Welcome to CBE’s Library

Tip: to find an exact phrase or title, enclose it in quotation marks.

Maasai believers need a Maasai Christianity within which they “feel at home" to “enable women to view the Bible through African eyes and to distinguish and extract from it what is liberating.”

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The church of the first five centuries helped define women’s sense of self, integrating their understanding of sexuality and marriage with the redemptive work of Christ, thus encouraging them to contribute to the work of the church.

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Two competing visions—egalitarianism and complementarianism—are embedded within Christian pre-marriage counselling. This article examines how differing interpretations of Scripture shape marriage advice.

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This article reports on a study of the ideologies and decision-making of Christian married couples. We specifically explored the beliefs these couples held regarding decision-making at the beginning of their marriages, those they currently hold, and what prompted any changes in those beliefs across time.

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This issue of Priscilla Papers includes an article by Abigail Dolan titled, “Imagining a Feminine God.” Abby’s article was among the winners of CBE International’s 2017 student paper competition. The other winners, also published here, are Haley Gabrielle and Nikki Holland. In this issue you will also read articles on 1 Peter 3 by John Nugent and on wealthy women of the NT era by Margaret Mowczko.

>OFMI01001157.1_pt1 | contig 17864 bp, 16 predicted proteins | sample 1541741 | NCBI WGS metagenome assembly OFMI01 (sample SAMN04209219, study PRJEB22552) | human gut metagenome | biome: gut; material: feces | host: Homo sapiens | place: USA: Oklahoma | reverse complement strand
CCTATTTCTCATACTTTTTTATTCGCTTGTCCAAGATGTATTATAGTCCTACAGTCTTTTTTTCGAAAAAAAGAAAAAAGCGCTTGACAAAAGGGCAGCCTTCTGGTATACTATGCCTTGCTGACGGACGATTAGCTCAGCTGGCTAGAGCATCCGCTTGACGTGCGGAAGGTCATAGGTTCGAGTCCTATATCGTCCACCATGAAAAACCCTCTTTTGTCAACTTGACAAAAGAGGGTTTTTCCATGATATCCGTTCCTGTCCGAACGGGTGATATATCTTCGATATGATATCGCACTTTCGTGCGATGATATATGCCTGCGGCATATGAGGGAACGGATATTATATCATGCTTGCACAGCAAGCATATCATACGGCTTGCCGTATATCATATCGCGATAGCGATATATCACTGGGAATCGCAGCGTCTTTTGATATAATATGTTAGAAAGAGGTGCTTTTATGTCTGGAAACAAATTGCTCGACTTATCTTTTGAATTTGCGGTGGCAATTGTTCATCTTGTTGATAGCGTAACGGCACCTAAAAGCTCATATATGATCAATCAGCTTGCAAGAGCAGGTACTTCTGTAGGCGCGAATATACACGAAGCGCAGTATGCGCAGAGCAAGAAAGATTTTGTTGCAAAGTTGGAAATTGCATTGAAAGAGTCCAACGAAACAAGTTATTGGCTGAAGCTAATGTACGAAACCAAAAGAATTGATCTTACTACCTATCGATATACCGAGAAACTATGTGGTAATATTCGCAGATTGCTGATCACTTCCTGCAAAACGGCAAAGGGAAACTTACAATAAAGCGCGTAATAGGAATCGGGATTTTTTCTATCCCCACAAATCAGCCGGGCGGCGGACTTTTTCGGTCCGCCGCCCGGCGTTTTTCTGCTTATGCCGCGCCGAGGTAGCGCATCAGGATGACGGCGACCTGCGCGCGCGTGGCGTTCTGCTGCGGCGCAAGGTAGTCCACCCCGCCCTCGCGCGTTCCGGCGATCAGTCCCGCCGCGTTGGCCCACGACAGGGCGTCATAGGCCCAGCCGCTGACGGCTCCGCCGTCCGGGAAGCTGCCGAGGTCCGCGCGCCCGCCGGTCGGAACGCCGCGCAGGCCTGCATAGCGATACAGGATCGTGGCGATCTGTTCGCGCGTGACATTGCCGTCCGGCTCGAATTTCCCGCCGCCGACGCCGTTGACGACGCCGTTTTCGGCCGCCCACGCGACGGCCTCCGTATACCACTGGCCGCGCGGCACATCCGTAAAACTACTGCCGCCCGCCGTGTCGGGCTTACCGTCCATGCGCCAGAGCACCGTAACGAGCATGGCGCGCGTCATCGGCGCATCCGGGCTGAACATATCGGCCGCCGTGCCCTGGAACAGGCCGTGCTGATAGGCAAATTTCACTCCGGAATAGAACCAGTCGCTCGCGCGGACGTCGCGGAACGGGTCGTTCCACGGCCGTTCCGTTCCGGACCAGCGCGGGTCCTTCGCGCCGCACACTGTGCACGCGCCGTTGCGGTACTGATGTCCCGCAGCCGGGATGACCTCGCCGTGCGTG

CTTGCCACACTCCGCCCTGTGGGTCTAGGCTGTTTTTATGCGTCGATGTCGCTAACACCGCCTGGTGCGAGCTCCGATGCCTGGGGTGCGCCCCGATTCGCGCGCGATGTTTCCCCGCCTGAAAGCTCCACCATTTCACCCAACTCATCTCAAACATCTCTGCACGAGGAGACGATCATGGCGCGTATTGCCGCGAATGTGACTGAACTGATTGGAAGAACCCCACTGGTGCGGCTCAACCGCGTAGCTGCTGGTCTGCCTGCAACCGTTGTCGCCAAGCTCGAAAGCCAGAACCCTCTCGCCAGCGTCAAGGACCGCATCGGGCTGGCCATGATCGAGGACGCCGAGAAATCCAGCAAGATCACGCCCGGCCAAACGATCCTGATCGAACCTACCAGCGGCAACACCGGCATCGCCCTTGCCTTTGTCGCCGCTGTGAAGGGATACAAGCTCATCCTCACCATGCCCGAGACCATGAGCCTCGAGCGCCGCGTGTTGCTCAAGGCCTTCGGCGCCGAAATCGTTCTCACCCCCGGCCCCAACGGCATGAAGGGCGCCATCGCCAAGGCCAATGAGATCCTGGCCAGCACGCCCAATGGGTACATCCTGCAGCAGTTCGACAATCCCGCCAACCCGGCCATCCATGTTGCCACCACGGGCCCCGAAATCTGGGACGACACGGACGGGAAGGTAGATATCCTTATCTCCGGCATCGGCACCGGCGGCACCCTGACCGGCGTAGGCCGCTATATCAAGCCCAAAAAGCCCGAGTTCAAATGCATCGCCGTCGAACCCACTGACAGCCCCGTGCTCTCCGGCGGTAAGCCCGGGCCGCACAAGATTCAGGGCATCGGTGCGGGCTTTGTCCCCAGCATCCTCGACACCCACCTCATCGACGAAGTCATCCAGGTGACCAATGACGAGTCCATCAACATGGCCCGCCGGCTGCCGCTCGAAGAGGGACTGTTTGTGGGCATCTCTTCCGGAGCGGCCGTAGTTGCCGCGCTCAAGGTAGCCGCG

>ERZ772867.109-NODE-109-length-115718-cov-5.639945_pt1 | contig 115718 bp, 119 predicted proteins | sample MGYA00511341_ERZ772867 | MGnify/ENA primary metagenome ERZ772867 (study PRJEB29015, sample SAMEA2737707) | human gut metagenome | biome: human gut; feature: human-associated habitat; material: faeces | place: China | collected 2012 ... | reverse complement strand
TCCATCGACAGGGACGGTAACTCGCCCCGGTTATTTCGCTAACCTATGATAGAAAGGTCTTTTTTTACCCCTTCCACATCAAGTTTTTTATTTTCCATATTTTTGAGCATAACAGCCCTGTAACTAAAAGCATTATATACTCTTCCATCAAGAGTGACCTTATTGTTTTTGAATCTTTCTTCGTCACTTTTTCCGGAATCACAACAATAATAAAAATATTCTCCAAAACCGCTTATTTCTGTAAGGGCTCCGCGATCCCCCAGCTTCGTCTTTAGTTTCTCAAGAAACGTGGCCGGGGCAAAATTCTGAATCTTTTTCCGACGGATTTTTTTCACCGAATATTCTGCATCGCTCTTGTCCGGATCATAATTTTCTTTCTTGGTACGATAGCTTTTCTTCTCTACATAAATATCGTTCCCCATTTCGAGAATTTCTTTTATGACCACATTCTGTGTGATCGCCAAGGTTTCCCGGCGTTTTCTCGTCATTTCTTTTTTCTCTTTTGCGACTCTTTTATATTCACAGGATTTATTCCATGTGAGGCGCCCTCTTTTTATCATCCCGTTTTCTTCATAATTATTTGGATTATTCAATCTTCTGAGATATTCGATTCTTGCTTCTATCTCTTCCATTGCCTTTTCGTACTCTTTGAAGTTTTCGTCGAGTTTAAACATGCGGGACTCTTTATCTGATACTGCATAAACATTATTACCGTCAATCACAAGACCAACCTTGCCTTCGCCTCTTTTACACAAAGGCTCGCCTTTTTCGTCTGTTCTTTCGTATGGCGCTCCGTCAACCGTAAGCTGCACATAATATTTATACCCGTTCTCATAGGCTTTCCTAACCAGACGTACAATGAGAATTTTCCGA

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"In many modern churches, only masculine language for God is deemed acceptable. This restriction is historically and, more importantly, biblically unfounded ... By having an essentially masculine view of God, we blind ourselves to other ways we may connect to God and understand God. This not only distorts our image of God, but a purely masculine view also negatively affects the way we interact with one another—most prominently, how the church interacts with women."

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The Song of Songs stands alone among the books of the Jewish and Christian canons as an unabashed exploration of sensual human love. 

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Regardless of its often-preached status through the centuries, I can count the number of sermons I have heard on this book on one hand. 

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